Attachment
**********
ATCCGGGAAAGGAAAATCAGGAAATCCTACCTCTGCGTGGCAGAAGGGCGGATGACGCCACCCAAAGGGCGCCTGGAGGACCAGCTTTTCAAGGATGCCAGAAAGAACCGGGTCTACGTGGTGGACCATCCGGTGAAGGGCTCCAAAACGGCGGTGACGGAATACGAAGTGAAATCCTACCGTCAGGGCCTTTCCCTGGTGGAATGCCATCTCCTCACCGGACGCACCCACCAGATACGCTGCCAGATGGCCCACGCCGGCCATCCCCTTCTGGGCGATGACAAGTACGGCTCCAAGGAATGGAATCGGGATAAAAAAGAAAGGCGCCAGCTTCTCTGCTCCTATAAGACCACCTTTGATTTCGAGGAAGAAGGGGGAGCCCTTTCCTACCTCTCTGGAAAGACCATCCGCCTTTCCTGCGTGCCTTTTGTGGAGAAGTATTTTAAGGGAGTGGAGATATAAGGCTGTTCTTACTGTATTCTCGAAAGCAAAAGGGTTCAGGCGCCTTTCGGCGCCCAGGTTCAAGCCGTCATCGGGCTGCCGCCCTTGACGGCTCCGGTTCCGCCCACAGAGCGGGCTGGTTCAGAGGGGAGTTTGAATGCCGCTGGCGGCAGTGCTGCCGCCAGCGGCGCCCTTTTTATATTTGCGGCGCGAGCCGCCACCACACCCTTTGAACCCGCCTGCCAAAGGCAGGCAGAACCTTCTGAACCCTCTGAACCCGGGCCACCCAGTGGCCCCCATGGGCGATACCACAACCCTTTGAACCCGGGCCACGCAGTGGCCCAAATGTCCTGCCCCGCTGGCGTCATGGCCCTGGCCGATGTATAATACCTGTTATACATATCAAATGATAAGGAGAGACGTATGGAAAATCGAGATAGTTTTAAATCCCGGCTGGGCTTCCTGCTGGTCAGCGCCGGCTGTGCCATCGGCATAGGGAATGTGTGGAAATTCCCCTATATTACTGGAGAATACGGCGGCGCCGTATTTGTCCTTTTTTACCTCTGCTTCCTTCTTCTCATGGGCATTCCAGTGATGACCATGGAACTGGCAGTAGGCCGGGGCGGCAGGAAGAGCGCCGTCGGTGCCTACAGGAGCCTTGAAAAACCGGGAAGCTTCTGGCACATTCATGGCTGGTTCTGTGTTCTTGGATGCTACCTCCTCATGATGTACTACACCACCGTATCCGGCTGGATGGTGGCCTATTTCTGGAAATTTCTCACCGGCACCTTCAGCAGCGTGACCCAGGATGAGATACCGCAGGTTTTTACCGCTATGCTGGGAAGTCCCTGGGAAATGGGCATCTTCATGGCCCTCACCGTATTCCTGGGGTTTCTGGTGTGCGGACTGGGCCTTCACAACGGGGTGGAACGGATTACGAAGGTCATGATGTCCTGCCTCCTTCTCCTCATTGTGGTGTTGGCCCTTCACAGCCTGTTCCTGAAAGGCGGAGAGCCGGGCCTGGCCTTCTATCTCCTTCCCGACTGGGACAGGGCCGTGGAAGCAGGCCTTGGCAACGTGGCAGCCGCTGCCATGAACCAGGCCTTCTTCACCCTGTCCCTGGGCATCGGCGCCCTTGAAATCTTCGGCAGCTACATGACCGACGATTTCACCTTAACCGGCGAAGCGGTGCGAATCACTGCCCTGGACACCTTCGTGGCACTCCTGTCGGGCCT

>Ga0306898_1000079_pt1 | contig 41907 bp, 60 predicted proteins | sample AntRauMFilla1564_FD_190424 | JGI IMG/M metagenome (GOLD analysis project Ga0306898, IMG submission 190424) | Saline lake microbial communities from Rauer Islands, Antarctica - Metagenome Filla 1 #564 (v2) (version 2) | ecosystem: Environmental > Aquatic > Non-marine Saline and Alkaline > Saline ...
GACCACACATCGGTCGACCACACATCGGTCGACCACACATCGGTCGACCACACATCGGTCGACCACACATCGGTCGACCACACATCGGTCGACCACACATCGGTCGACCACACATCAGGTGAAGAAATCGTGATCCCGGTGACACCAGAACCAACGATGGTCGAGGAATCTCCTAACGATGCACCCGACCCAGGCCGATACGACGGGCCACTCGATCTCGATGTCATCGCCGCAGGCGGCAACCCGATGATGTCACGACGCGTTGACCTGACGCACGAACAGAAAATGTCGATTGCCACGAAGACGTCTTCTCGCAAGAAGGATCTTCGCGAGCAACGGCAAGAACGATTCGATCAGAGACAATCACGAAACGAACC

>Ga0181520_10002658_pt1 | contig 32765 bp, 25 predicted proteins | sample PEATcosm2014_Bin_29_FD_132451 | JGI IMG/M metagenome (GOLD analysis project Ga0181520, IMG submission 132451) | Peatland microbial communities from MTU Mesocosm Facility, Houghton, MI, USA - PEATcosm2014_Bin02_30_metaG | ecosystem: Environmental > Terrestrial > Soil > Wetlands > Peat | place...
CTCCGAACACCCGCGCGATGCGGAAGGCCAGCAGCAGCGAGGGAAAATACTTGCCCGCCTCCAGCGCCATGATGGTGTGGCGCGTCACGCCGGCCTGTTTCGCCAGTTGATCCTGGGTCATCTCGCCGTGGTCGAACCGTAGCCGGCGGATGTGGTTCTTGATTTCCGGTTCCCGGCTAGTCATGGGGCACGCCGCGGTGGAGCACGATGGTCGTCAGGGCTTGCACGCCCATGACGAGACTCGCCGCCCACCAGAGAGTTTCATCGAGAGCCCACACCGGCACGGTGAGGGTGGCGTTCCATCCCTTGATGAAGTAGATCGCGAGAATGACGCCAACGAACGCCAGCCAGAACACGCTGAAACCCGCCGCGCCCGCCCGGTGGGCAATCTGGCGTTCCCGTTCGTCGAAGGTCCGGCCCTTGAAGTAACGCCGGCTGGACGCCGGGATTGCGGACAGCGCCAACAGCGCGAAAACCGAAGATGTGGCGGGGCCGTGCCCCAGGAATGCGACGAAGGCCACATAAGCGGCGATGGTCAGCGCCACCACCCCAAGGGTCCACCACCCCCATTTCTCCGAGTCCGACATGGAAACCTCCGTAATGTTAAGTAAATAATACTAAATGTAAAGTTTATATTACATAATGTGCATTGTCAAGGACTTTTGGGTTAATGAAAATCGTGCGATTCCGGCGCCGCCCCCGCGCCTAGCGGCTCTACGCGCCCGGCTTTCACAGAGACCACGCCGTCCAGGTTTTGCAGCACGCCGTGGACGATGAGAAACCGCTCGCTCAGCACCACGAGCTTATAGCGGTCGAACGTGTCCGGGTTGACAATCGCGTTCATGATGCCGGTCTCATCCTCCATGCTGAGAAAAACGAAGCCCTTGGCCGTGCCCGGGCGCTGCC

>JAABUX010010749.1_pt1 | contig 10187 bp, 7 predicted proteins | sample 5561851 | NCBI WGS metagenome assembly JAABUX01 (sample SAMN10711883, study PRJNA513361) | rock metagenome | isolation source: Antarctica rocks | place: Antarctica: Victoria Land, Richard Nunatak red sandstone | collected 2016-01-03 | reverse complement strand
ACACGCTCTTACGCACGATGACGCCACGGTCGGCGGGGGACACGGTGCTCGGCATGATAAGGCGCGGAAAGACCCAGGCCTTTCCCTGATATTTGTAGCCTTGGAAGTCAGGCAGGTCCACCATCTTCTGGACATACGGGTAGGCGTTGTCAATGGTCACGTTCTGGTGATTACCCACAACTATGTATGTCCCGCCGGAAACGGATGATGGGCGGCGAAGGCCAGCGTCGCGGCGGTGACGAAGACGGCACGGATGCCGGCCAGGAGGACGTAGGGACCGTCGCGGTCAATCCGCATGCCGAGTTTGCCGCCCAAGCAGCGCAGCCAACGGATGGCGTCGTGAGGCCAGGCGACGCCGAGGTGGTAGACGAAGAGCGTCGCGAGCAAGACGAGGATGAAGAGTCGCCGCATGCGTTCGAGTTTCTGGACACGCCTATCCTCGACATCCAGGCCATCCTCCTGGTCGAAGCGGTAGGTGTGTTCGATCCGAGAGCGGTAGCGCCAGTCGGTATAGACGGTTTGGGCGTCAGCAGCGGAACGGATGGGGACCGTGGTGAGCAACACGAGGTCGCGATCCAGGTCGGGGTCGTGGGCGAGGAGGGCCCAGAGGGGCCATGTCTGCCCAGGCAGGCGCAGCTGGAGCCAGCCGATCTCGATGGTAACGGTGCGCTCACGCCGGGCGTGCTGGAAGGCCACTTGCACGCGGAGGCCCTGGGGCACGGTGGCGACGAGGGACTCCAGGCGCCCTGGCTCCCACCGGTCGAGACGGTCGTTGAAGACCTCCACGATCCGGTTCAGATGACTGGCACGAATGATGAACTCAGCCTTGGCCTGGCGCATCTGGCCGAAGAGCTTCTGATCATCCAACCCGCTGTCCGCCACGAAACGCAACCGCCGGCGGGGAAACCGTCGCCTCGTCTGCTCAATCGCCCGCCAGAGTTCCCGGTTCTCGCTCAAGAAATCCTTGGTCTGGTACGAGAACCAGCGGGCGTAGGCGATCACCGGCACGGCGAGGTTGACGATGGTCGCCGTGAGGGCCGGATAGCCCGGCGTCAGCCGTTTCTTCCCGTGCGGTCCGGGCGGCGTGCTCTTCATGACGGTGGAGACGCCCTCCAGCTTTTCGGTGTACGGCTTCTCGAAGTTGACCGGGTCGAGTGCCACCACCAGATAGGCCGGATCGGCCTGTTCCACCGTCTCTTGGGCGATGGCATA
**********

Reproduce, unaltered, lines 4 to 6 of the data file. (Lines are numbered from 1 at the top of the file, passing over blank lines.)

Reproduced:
>Ga0181520_10002658_pt1 | contig 32765 bp, 25 predicted proteins | sample PEATcosm2014_Bin_29_FD_132451 | JGI IMG/M metagenome (GOLD analysis project Ga0181520, IMG submission 132451) | Peatland microbial communities from MTU Mesocosm Facility, Houghton, MI, USA - PEATcosm2014_Bin02_30_metaG | ecosystem: Environmental > Terrestrial > Soil > Wetlands > Peat | place...
CTCCGAACACCCGCGCGATGCGGAAGGCCAGCAGCAGCGAGGGAAAATACTTGCCCGCCTCCAGCGCCATGATGGTGTGGCGCGTCACGCCGGCCTGTTTCGCCAGTTGATCCTGGGTCATCTCGCCGTGGTCGAACCGTAGCCGGCGGATGTGGTTCTTGATTTCCGGTTCCCGGCTAGTCATGGGGCACGCCGCGGTGGAGCACGATGGTCGTCAGGGCTTGCACGCCCATGACGAGACTCGCCGCCCACCAGAGAGTTTCATCGAGAGCCCACACCGGCACGGTGAGGGTGGCGTTCCATCCCTTGATGAAGTAGATCGCGAGAATGACGCCAACGAACGCCAGCCAGAACACGCTGAAACCCGCCGCGCCCGCCCGGTGGGCAATCTGGCGTTCCCGTTCGTCGAAGGTCCGGCCCTTGAAGTAACGCCGGCTGGACGCCGGGATTGCGGACAGCGCCAACAGCGCGAAAACCGAAGATGTGGCGGGGCCGTGCCCCAGGAATGCGACGAAGGCCACATAAGCGGCGATGGTCAGCGCCACCACCCCAAGGGTCCACCACCCCCATTTCTCCGAGTCCGACATGGAAACCTCCGTAATGTTAAGTAAATAATACTAAATGTAAAGTTTATATTACATAATGTGCATTGTCAAGGACTTTTGGGTTAATGAAAATCGTGCGATTCCGGCGCCGCCCCCGCGCCTAGCGGCTCTACGCGCCCGGCTTTCACAGAGACCACGCCGTCCAGGTTTTGCAGCACGCCGTGGACGATGAGAAACCGCTCGCTCAGCACCACGAGCTTATAGCGGTCGAACGTGTCCGGGTTGACAATCGCGTTCATGATGCCGGTCTCATCCTCCATGCTGAGAAAAACGAAGCCCTTGGCCGTGCCCGGGCGCTGCC

>JAABUX010010749.1_pt1 | contig 10187 bp, 7 predicted proteins | sample 5561851 | NCBI WGS metagenome assembly JAABUX01 (sample SAMN10711883, study PRJNA513361) | rock metagenome | isolation source: Antarctica rocks | place: Antarctica: Victoria Land, Richard Nunatak red sandstone | collected 2016-01-03 | reverse complement strand